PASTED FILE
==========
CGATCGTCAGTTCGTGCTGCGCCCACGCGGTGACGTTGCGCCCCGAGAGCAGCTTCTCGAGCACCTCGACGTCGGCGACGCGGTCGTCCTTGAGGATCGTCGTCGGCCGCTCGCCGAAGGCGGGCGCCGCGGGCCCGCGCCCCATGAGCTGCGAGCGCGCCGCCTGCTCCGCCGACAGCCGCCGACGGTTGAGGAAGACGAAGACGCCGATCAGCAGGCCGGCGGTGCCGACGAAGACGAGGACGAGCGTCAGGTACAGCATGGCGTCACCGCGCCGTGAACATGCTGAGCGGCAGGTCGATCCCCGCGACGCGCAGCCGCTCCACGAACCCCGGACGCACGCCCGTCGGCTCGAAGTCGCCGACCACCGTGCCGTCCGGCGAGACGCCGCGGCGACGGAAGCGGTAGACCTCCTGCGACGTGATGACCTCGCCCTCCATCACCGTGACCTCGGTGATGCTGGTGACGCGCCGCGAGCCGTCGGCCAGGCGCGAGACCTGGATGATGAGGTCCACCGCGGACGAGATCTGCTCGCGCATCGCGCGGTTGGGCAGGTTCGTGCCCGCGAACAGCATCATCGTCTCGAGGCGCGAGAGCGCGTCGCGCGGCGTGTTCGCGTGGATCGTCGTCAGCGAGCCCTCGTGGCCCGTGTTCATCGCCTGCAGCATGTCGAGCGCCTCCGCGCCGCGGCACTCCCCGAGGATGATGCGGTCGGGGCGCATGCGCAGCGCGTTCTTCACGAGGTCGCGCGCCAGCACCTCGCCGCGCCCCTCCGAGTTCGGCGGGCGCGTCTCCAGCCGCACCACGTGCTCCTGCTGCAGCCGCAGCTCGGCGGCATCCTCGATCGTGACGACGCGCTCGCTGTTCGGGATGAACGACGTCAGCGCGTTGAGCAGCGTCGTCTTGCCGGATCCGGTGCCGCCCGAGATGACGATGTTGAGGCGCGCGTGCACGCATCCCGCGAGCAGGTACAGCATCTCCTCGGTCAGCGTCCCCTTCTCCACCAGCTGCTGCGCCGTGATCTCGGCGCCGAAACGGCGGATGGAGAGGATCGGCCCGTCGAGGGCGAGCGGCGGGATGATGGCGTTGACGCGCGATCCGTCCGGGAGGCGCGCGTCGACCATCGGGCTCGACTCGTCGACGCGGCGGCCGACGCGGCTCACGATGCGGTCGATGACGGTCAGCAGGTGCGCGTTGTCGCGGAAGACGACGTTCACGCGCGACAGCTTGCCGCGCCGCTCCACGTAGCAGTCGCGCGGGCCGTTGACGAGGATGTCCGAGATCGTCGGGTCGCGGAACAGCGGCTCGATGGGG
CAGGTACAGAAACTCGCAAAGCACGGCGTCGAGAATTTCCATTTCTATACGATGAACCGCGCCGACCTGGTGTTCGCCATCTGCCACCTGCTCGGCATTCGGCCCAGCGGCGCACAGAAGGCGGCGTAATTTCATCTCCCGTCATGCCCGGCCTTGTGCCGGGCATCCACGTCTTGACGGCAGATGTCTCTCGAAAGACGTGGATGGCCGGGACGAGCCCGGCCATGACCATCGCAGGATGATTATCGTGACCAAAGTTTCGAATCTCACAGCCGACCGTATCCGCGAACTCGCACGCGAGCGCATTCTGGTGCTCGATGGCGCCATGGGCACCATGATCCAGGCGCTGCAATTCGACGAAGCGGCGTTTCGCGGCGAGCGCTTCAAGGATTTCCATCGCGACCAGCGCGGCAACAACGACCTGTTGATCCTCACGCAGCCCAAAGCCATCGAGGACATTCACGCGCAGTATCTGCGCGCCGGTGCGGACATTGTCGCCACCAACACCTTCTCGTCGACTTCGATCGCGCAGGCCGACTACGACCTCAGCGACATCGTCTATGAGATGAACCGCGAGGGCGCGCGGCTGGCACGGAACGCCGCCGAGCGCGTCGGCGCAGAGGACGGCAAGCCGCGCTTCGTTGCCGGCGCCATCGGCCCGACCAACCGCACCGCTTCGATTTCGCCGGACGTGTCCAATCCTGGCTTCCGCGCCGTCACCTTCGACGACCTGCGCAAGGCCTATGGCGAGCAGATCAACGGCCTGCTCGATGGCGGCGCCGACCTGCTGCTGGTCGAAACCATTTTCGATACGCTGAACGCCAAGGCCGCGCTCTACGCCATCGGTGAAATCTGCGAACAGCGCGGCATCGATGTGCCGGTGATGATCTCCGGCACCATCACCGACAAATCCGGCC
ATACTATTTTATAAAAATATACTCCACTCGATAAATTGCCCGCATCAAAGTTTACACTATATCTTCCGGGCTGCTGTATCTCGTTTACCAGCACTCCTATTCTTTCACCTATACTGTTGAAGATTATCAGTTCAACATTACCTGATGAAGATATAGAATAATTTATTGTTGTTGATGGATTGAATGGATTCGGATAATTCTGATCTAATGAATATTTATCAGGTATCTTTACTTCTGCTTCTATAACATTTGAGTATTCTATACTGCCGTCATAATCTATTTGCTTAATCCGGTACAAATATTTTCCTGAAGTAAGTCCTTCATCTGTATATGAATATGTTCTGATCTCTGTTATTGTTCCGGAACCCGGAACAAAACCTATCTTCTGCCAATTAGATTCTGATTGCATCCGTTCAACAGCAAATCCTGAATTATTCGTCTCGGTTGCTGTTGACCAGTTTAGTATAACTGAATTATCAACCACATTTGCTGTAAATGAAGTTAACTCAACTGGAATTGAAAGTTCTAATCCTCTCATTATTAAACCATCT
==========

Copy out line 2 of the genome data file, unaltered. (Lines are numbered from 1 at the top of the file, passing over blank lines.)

CAGGTACAGAAACTCGCAAAGCACGGCGTCGAGAATTTCCATTTCTATACGATGAACCGCGCCGACCTGGTGTTCGCCATCTGCCACCTGCTCGGCATTCGGCCCAGCGGCGCACAGAAGGCGGCGTAATTTCATCTCCCGTCATGCCCGGCCTTGTGCCGGGCATCCACGTCTTGACGGCAGATGTCTCTCGAAAGACGTGGATGGCCGGGACGAGCCCGGCCATGACCATCGCAGGATGATTATCGTGACCAAAGTTTCGAATCTCACAGCCGACCGTATCCGCGAACTCGCACGCGAGCGCATTCTGGTGCTCGATGGCGCCATGGGCACCATGATCCAGGCGCTGCAATTCGACGAAGCGGCGTTTCGCGGCGAGCGCTTCAAGGATTTCCATCGCGACCAGCGCGGCAACAACGACCTGTTGATCCTCACGCAGCCCAAAGCCATCGAGGACATTCACGCGCAGTATCTGCGCGCCGGTGCGGACATTGTCGCCACCAACACCTTCTCGTCGACTTCGATCGCGCAGGCCGACTACGACCTCAGCGACATCGTCTATGAGATGAACCGCGAGGGCGCGCGGCTGGCACGGAACGCCGCCGAGCGCGTCGGCGCAGAGGACGGCAAGCCGCGCTTCGTTGCCGGCGCCATCGGCCCGACCAACCGCACCGCTTCGATTTCGCCGGACGTGTCCAATCCTGGCTTCCGCGCCGTCACCTTCGACGACCTGCGCAAGGCCTATGGCGAGCAGATCAACGGCCTGCTCGATGGCGGCGCCGACCTGCTGCTGGTCGAAACCATTTTCGATACGCTGAACGCCAAGGCCGCGCTCTACGCCATCGGTGAAATCTGCGAACAGCGCGGCATCGATGTGCCGGTGATGATCTCCGGCACCATCACCGACAAATCCGGCC